Uploaded by: Knoema
      Accessed On: 23 April, 2018
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      The Open Budget Index assigns countries covered by the Survey a transparency score on a 100-point scale using 92 questions from the Survey — these questions focus specifically on whether the government provides the public with timely access to comprehensive information contained in eight key budget documents. The Open Budget Index measures the overall commitment of countries to transparency and allows for comparisons among countries.
  • U
    • July 2018
      Source: United Nations Public Administration Country Studies
      Uploaded by: Knoema
      Accessed On: 13 August, 2018
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      1. The EGDI is based on a comprehensive Survey of the online presence of all 193 United Nations Member States, which assesses national websites and how e-government policies and strategies are applied in general and in specific sectors for delivery of essential services. The assessment rates the e-government performance of countries relative to one another as opposed to being an absolute measurement. The results are tabulated and combined with a set of indicators embodying a country’s capacity to participate in the information society, without which e-government development efforts are of limited immediate use. Although the basic model has remained consistent, the precise meaning of these values varies from one edition of the Survey to the next as understanding of the potential of e-government changes and the underlying technology evolves. This is an important distinction because it also implies that it is a comparative framework that seeks to encompass various approaches that may evolve over time instead of advocating a linear path with an absolute goal. 2. E-Government Development Index-EGDI Very High-EGDI (Greater than 0.75) High-EGDI (Between 0.50 and 0.75) Middle-EGDI (Between 0.25 and 0.50) Low-EGDI (Less than 0.25)
  • W
    • May 2012
      Source: International Labour Organization
      Uploaded by: Knoema
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      Wages and Employment
    • May 2018
      Source: Reporters Without Borders
      Uploaded by: Knoema
      Accessed On: 18 May, 2018
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      The press freedom index that Reporters Without Borders publishes every year measures the level of freedom of information in nearly 180 countries. It reflects the degree of freedom that journalists, news organizations and netizens enjoy in each country, and the efforts made by the authorities to respect and ensure respect for this freedom. It is based partly on a questionnaire that is sent to our partner organizations (18 freedom of expression NGOs located in all five continents), to our network of 150 correspondents, and to journalists, researchers, jurists and human rights activists. The 179 countries ranked in this year’s index are those for which Reporters Without Borders received completed questionnaires from various sources. Some countries were not included because of a lack of reliable, confirmed data. A score and a position are assigned to each country in the final ranking. They are complementary indicators that together assess the state of press freedom. In order to make the index more informative and make it easier to compare different years, scores will henceforth range from 0 to 100, with 0 being the best possible score and 100 the worst. The index reflects the situation during a specific period. This year’s index is based solely on events between the start of December 2012 and the end of November 2013. It does not look at human rights violations in general, just violations of freedom of information. The index should in no way be taken as an indication of the quality of the media in the countries concerned. The range of score to access the press freedom.  From 0 to 15 points: Good From 15.01 to 25 points: Fairly good From 25.01 to 35 points: Problematic From 35.01 to 55 points: Bad From 55.01 to 100 points: Very bad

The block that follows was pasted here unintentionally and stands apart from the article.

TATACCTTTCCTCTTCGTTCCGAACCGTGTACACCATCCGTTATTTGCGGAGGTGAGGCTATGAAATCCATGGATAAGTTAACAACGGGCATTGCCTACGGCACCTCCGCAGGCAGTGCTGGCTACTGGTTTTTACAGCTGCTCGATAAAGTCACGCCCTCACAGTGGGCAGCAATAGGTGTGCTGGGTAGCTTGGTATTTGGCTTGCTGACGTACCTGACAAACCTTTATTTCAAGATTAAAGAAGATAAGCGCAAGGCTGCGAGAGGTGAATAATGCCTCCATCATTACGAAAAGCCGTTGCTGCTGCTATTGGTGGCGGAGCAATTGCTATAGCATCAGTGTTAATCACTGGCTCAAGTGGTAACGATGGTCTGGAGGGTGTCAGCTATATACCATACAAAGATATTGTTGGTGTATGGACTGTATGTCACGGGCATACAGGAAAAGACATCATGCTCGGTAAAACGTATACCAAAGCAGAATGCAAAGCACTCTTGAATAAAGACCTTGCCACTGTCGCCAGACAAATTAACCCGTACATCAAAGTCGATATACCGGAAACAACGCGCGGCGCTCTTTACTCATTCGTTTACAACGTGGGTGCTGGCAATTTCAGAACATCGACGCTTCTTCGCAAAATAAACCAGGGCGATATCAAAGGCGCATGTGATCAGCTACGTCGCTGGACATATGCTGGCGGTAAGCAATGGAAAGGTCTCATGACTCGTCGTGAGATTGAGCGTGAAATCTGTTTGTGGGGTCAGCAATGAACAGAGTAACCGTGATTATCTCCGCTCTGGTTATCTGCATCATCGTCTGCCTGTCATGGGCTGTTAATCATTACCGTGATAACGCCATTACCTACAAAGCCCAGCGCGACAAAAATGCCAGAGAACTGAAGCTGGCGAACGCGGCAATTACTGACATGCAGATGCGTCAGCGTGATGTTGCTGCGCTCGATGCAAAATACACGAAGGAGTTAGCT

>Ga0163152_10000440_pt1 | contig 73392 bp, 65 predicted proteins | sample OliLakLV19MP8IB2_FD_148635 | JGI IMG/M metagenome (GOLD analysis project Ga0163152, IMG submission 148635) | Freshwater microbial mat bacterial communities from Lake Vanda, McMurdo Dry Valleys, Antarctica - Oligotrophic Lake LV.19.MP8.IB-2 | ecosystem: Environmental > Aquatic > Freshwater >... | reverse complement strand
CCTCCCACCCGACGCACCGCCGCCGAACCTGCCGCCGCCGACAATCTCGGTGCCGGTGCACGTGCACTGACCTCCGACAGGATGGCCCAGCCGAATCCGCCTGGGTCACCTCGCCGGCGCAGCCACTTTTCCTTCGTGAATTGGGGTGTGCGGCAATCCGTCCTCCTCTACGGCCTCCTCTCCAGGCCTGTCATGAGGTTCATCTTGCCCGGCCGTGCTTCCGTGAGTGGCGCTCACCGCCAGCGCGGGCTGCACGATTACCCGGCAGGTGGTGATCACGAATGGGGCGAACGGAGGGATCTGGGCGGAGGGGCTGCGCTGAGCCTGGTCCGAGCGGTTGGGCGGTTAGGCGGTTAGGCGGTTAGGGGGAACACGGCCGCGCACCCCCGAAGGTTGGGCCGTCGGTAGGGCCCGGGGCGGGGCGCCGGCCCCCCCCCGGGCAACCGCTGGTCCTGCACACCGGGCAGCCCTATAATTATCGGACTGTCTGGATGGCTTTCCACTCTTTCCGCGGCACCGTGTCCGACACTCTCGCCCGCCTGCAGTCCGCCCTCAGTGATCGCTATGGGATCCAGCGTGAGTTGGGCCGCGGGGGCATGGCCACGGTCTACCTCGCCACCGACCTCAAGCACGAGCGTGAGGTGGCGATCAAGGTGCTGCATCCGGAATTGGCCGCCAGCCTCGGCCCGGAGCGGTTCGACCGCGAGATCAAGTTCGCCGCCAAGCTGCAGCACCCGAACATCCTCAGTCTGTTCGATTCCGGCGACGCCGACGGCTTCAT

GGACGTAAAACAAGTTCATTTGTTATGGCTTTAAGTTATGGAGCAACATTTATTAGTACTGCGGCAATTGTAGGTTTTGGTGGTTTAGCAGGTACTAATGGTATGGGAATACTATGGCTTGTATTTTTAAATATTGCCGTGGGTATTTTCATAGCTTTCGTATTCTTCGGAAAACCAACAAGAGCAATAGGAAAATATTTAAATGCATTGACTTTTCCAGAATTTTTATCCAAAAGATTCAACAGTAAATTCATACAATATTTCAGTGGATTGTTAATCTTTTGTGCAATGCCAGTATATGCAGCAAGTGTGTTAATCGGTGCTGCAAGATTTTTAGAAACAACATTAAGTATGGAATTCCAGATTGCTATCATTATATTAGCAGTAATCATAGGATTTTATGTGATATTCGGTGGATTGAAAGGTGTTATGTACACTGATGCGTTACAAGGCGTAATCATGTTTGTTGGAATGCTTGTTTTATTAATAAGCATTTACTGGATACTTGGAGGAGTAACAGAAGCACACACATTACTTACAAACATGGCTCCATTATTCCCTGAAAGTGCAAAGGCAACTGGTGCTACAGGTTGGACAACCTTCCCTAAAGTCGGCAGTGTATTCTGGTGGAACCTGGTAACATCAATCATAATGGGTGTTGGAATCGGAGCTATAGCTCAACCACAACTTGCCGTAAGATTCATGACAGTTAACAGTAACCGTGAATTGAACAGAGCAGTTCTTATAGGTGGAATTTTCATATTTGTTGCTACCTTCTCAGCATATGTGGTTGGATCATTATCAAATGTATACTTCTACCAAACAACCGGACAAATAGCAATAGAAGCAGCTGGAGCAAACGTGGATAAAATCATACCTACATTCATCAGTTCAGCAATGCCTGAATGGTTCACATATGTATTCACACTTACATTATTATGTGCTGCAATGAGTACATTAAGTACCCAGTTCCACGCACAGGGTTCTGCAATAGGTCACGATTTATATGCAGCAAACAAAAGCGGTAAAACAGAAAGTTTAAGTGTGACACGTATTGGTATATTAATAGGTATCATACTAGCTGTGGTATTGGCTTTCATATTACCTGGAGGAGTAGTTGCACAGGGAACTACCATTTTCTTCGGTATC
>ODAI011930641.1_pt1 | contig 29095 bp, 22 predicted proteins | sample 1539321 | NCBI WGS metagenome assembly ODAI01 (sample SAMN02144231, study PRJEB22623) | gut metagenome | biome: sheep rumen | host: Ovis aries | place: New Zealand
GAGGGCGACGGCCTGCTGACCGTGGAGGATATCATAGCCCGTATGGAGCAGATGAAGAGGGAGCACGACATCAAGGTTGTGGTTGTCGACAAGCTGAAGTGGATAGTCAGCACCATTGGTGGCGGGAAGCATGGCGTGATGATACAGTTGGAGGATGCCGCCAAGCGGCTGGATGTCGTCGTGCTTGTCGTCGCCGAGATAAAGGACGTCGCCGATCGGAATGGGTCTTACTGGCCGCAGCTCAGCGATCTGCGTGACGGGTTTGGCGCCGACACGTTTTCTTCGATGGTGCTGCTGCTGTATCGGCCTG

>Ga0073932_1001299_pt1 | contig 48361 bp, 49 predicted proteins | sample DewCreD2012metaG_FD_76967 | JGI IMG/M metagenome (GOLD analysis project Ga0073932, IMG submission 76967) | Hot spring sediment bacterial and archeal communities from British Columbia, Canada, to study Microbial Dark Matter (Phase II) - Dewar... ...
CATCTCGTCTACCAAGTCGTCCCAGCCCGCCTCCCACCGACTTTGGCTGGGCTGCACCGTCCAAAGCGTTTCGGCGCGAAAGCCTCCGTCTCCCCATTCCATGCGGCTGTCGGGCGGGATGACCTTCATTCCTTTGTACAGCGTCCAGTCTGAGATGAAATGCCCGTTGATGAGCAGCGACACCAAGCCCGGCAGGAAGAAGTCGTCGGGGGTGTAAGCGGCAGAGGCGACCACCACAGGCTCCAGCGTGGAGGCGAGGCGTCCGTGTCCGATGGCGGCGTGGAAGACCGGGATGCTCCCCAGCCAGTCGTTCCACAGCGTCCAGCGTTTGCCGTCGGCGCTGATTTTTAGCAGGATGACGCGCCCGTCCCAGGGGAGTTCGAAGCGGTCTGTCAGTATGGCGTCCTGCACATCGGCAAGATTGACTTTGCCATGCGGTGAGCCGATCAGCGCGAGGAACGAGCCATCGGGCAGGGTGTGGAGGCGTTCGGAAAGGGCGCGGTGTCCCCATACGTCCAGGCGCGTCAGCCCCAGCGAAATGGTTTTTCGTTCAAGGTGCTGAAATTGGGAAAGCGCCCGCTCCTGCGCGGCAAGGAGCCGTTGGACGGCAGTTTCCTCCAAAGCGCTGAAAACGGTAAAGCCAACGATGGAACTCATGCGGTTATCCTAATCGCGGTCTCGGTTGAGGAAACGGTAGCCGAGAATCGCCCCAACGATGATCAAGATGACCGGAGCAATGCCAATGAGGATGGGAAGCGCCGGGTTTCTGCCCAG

• August 2018
      Source: World Bank
      Uploaded by: Knoema
      Accessed On: 27 September, 2018
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      The Worldwide Governance Indicators (WGI) project reports aggregate and individual governance indicators for over 200 countries and territories over the period 1996–2017, for six dimensions of governance:Voice and AccountabilityPolitical Stability and Absence of ViolenceGovernment EffectivenessRegulatory QualityRule of LawControl of Corruption The Worldwide Governance Indicators (WGI) are a research dataset summarizing the views on the quality of governance provided by a large number of enterprise, citizen and expert survey respondents in industrial and developing countries. These data are gathered from a number of survey institutes, think tanks, non-governmental organizations, international organizations, and private sector firms. The WGI do not reflect the official views of the World Bank, its Executive Directors, or the countries they represent. The WGI are not used by the World Bank Group to allocate resources. Measure description: Estimate:-Estimate of governance (ranges from approximately -2.5 (weak) to 2.5 (strong) governance performance) Standard error (StdErr):-Standard error reflects variability around the point estimate of governance. Number of sources (NumSrc):-Number of data sources on which estimate is based Rank:-Percentile rank among all countries (ranges from 0 (lowest) to 100 (highest) rank) Lower:-Lower bound of 90% confidence interval for governance, in percentile rank terms Upper:-Upper bound of 90% confidence interval for governance, in percentile rank terms